In a recent GnomeCast, Chris, Phil, and I got a little sidetracked from the idea of player intent and waxed poetic for a bit about “adversarial GMs.” We all agreed that a GM who considers himself or herself a direct opposing force to the players’ desires can be a detriment to having fun at the gaming table. Phil and I chatted about this a bit away from the mics, and I thought it would make a great article to dig a little deeper into.
In my own words, I consider an “adversarial GM” to be the person running a roleplaying game, but with the mindset of directly opposing all actions the players wish to take or outright denying the players’ desires to do what they wish with their characters.
This is pretty broad in scope with plenty of wiggle room for splitting hairs to happen, but I think it covers the basics.
Why would someone want to be adversarial while running a game, especially a game where they are most likely to be among friends? I’m not going to try to psychoanalyze the phantom idea of the adversarial GM. Mainly because I’d fail miserably, but mostly because I have some experience on where this behavior sprouts from based on my own past.
Let’s talk about that, shall we?
My Distant Past
When I entered roleplaying games at the tender age of ten, my experiences with games were that there was a single winner and one (or more) losers at the game. That was the nature of games. This very much led to the “me vs. them” attitude many gamers of my generation adopted. This was mainly because we didn’t know any better. The idea of “collaborative storytelling” hadn’t quite made it into our collective consciousness.
Taking all of this into account, we all set ourselves up with our past experiences, biases, and concepts to take roleplaying into the dark side of a battle between the PCs and the GM. Things did get better, though.
My Recent Past
It took quite a while for me to mature beyond the “me vs. them” attitude. Quite a few years passed of playing games where the GM wasn’t a “fan of the PCs.” Honestly, this left a sour taste in my mouth, but it took experience with other groups, playing games with older players, and growth in my own maturity to break past the adversarial concepts that rubbed me the wrong way.
They weren’t out to get me. I didn’t have to be out to get them.
Once I unlearned my bad habits, I started paying closer attention to how the better GMs around me handled situations. I took the wisdom and experience they put on display and began to improve my own game mastering skills. When Joe moved away for college a few years later, I felt I was ready to run a “real” game. That’s when I volunteered to step into the GM role for the remaining folks in our group and ran a Lankhmar-based campaign. I still hear from those players that it was one of the best two years of their gaming life.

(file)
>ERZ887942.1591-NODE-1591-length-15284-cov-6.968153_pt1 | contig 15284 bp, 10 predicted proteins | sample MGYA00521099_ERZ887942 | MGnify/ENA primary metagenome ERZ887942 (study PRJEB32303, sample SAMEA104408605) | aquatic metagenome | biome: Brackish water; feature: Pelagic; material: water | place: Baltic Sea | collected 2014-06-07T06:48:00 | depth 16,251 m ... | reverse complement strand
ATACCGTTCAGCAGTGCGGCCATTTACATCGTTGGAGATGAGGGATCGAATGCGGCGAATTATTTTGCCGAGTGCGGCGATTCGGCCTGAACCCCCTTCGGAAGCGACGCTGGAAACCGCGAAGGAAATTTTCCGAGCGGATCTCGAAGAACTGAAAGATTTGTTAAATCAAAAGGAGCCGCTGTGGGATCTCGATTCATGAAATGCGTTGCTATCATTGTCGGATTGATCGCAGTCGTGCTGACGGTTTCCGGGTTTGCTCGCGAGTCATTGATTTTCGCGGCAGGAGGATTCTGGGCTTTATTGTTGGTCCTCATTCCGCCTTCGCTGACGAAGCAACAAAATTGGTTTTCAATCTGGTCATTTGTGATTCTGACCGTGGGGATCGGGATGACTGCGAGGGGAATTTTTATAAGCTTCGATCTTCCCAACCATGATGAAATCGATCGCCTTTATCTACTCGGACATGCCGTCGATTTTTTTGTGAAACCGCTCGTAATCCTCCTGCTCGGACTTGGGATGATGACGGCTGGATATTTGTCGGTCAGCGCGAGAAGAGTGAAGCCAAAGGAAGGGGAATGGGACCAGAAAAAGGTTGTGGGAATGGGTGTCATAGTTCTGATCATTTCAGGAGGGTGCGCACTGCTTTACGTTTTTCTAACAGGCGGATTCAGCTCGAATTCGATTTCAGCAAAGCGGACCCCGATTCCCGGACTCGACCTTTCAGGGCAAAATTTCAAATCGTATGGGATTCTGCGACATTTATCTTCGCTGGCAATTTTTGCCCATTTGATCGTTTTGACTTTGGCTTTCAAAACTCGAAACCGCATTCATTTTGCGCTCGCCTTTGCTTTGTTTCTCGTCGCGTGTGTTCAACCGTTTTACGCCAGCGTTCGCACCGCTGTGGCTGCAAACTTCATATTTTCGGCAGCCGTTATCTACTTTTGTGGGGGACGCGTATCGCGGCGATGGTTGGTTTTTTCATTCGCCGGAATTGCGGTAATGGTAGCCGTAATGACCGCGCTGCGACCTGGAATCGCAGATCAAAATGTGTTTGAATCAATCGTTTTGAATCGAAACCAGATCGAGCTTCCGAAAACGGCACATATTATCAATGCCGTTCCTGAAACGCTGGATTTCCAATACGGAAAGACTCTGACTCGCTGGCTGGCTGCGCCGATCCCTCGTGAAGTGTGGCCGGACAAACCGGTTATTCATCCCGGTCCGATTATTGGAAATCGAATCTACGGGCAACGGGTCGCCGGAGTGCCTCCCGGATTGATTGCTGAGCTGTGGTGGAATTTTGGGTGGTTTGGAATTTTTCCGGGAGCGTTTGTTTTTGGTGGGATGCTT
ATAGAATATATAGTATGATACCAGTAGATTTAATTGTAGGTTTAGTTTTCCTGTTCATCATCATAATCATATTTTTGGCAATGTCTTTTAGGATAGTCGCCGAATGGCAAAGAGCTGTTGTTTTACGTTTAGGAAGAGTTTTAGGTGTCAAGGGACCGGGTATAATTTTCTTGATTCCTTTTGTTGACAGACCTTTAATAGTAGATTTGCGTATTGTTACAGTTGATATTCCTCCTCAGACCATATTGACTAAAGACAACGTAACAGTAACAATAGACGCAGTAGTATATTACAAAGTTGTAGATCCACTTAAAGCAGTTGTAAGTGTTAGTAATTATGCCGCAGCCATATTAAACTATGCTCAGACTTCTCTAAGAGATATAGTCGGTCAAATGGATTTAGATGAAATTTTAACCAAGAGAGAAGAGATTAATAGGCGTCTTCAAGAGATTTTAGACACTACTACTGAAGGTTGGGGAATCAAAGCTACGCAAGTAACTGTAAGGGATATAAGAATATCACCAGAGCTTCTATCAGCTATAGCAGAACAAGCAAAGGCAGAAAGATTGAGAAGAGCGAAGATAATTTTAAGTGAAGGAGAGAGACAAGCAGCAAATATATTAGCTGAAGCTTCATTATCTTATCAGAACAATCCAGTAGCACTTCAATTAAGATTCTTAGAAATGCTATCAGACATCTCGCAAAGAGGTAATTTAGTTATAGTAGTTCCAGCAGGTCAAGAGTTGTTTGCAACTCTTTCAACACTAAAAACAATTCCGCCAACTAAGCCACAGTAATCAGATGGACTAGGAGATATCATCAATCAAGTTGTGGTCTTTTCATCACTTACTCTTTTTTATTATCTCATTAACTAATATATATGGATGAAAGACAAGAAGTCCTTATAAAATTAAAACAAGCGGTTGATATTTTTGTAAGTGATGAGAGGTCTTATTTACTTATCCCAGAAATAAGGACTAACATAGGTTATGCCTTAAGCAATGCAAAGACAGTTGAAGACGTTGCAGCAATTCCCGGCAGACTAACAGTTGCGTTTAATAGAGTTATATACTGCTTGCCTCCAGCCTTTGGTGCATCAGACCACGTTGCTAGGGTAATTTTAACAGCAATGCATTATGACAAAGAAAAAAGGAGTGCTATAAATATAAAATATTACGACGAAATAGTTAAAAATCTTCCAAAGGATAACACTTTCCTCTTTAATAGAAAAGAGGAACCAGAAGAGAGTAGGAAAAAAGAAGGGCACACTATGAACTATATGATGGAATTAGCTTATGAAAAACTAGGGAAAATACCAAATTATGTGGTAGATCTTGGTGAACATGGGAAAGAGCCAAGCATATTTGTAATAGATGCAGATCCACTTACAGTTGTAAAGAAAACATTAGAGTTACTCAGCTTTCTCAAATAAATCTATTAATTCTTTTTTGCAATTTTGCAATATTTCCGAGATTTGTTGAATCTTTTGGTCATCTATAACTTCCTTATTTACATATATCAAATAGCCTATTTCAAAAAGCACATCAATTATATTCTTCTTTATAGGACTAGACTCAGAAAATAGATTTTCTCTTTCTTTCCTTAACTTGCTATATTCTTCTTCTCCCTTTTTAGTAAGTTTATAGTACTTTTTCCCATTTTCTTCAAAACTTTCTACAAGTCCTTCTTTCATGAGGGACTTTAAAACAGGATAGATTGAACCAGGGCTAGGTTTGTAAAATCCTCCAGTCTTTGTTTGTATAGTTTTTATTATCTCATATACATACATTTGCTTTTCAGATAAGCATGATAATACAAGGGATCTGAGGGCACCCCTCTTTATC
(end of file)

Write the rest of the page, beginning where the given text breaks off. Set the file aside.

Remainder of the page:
I owe the quality of that game to what I learned from those who had adopted a more cooperative gaming style, especially Joe and Buddy.
My Current Styles
In the quarter century that has passed since that wonderful Lankhmar campaign, I have evolved and improved my GM skills. I’ve gone from opposing PC actions to accepting PC desires to actively cheering for the players as they push their characters through the challenges I present.
This is not to say that I don’t push the PCs at my table. I still throw incredible obstacles and issues (physical, emotional, moral, political, and religious) at the players.
I’m not there to make it easy on the players. Far from it. However, I am there to cheer them on and celebrate with them when they overcome their own Kobayashi Maru situations.
I also mourn with the players when a beloved character (or NPC) dies a horrible death. Then we pick up the pieces together and work together to figure out the smoothest way to integrate a new character into the storyline with the rest of the group.
The Next Generation
As Chris, Phil, and I discussed, when we launched into gaming in the early 1980s, there weren’t many people around to teach us to avoid confronting the GM or players in a direct and combative manner. That’s no longer the case these days. It’s probably quite rare for a new gamer to pick up a rulebook in isolation and teach themselves the game. The more likely scenario is that a new gamer is brought into the folder because they know a gamer willing to teach them how to play. I’m not merely talking about mechanics and rulesets, but also styles of gaming and how to work together to tell a better story.
I don’t have a TARDIS or crystal ball, so I’m not sure what the future holds. The “traditional RPGs” aren’t go to go away, nor do I want them to fade into the distant horizon. I love playing games with strong mechanics and elaborate storytelling structures.
At the same time, the surge of storytelling games that are coming to the forefront are a wonderful breath of freshness. They may very well be the next generation of gaming for us and may very well push traditional RPGs into the background. I’m okay if this happens because this is the trend my own styles are pointing toward.